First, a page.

ENCOURAGED by the new sense of optimism characterising Zimbabwean rugby since the appointment of former Springboks coach Peter de Villiers, France-based Zimbabwe international Farai Mudariki has become one of the first foreign-based stars to put his hand up for selection ahead of the 2019 Rugby World Cup qualifiers, which get underway in June.
BY DANIEL NHAKANISO
The 22-year-old dynamic tight head prop is one of several high-profile players plying their trade abroad targeted by de Villiers as he looks to build a strong squad ahead of this year’s crucial Gold Cup (formerly Africa Cup), which also serves as a qualifier for the 2019 Rugby World Cup in Japan.
Mudariki is slowly establishing himself in the French third division (Fédérale 1) with Stado Tarbes Pyrenees Rugby, a club he joined three months ago after a two-year stay at Castres Espoirs, the Youth Academy side of four-time French champions Castres Olympique Rugby.
The big front rower, who is the younger brother of Zimbabwe Sevens captain and Sables scrumhalf Hilton Mudariki, was part of the Sables squad that almost qualified for the 2015 Rugby World Cup in England and is eager to help Zimbabwe’s national side qualify for its first World Cup in 28 years.
Mudariki believes Zimbabwean rugby could be on the threshold of something special after years of disappointment, citing the similarities between the positive vibe in the domestic game with the general mood of the country, which he says could be a catalyst to success.
“I think one can draw similarities between Zimbabwe rugby and Zimbabwe as a nation. The two are in very similar phases,” Mudariki told The Sports Hub in an exclusive interview from his French base on Wednesday.
“There is new-found hope for our beloved sport and I think the appointment of PDV (Peter de Villiers) shows the intent of our ZRU (Zimbabwe Rugby Union) leadership,” he said.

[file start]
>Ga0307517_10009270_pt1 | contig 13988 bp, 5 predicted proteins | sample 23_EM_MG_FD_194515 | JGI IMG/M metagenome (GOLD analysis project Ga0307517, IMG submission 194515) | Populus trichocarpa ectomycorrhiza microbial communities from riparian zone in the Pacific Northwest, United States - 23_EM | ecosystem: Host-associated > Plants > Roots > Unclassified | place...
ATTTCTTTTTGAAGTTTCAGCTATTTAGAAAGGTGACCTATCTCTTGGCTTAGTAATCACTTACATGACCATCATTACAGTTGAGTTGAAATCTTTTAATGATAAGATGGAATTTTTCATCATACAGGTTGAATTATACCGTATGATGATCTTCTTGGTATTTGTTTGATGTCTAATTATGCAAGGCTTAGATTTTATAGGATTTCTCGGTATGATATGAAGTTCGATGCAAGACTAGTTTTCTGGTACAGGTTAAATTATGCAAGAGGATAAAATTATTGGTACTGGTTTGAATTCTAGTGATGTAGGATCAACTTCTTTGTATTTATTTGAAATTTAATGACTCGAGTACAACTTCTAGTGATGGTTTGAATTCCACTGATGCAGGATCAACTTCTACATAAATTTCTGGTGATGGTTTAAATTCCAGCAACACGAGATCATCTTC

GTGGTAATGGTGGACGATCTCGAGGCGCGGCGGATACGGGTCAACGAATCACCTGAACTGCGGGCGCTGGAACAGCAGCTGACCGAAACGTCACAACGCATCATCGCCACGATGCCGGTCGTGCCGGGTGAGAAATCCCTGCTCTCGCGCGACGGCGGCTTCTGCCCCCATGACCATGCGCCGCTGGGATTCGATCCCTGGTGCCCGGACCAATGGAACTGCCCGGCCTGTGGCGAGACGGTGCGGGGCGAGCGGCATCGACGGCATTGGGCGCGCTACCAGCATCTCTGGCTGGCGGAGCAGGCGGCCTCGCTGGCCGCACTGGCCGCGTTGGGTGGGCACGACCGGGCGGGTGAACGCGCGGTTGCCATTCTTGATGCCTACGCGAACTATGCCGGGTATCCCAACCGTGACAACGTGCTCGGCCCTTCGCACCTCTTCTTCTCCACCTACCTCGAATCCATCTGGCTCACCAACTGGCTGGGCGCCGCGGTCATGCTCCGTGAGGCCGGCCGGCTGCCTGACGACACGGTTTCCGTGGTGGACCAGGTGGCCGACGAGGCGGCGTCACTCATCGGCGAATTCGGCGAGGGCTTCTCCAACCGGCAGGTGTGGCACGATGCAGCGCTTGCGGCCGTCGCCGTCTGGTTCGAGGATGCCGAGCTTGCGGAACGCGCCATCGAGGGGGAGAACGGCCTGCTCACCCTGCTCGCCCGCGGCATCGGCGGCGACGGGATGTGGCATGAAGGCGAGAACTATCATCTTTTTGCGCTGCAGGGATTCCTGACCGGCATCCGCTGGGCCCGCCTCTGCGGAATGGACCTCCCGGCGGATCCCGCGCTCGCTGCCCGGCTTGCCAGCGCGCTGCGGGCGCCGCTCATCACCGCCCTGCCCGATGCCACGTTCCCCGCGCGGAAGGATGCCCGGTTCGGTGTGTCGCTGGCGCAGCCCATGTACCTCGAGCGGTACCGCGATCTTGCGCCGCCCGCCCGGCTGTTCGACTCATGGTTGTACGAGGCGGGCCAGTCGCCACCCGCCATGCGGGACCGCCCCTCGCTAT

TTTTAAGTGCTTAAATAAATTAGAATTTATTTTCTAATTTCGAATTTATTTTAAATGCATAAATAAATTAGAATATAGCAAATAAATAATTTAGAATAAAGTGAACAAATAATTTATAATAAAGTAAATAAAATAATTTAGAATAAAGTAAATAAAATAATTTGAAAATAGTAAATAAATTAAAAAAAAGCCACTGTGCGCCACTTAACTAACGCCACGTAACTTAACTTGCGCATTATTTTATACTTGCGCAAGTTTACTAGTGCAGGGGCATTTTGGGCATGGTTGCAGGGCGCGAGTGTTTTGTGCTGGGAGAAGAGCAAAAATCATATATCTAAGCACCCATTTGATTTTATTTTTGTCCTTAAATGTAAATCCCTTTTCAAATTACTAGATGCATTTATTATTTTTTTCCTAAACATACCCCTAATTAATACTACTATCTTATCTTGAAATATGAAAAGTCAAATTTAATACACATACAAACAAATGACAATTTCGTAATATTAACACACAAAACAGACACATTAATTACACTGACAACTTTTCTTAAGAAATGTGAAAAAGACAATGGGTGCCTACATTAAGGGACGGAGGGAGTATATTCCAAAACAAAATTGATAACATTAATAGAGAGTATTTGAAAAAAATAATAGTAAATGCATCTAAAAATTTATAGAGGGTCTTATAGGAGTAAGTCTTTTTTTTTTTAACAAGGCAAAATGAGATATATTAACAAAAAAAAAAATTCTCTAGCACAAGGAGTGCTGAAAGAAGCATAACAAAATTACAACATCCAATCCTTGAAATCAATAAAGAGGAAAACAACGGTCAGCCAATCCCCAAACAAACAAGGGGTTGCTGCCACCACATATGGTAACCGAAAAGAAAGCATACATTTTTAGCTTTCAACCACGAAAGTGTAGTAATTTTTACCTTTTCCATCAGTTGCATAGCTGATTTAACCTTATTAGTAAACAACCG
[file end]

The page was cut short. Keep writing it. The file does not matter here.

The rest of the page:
Mudariki said he was relishing the prospect of playing under the well-respected South African tactician and former Sables head coach Brendan Dawson, who bounced back into the national team’s technical department as de Villiers’ assistant.
Dawson handed Mudariki his first Sables cap in the 2014 Africa Cup competition, which served as the qualifiers for the 2015 Rugby World Cup, scoring a brilliant try on his debut against Madagascar.
While his first introduction to international rugby ended in disappointment after Zimbabwe narrowly missed out on the automatic ticket to the World Cup, Mudariki has high hopes this time around.
“I can’t wait to work with PDV if afforded the opportunity, his record speaks for itself and as they say ‘numbers don’t lie’. It will also be great to see Dawsie (Dawson) back in the fold, I had a great time working with him last time around. I have put my hand up and would love to be involved,” he said.
“I think going in to our preparations we obviously want to qualify for 2019, but we should go in thinking long-term as well. Zimbabwe has a lot of talent and with all the work being put in behind the scenes, I’m sure Zimbabwe will have its best players available for these qualifiers, hence why there will be a great sense of positivity going in to the qualifiers.”
Mudariki’s power, speed, scrummaging abilities and ball-carrying skills are expected to be a major asset for de Villiers’ forwards pack, which will be marshalled by veteran skipper and loosehead prop Denford Mutamangira.
The former Zimbabwe Under-20 captain and Michaelhouse College pupil also opened up for the first time about his move to Stado Tarbes Pyrenees Rugby from the Castres Olympique Rugby Academy and his goal of playing in the lucrative Top 14.
“It’s been easy to fit right in with how things are done at Tarbes, they play in the Federal 1 Elite, which is France’s 3rd Division and I would say it is not far off Pro D2 (the second division of domestic club rugby union in France),” he said.
“I came here to try and get as much first team rugby as possible as a part of my development. It’s been tough not getting as much game time as I would’ve liked, but hard work does pay off and I just need to keep trusting the process. Going forward, I would like to establish myself in the Federal 1 Elite competition then keep moving forward and reach the Top 14.”
Mudariki tipped his side to secure promotion to the Pro D2 after reaching the Federal 1 playoffs.
“I would also go as far as to say the current Tarbes squad at the moment would only need about five signings in key positions to compete in ProD2, so the gap is not that big. It is a bit of a jump from Espoirs and the guys are a lot bigger and the game speed compared to Espoirs is pretty much the same, it’s a quick style of rugby. We’ve qualified for the playoffs to try to gain promotion to ProD2, which is our main focus and goal. Hopefully, I can help the team achieve this come the end of the season,” he said.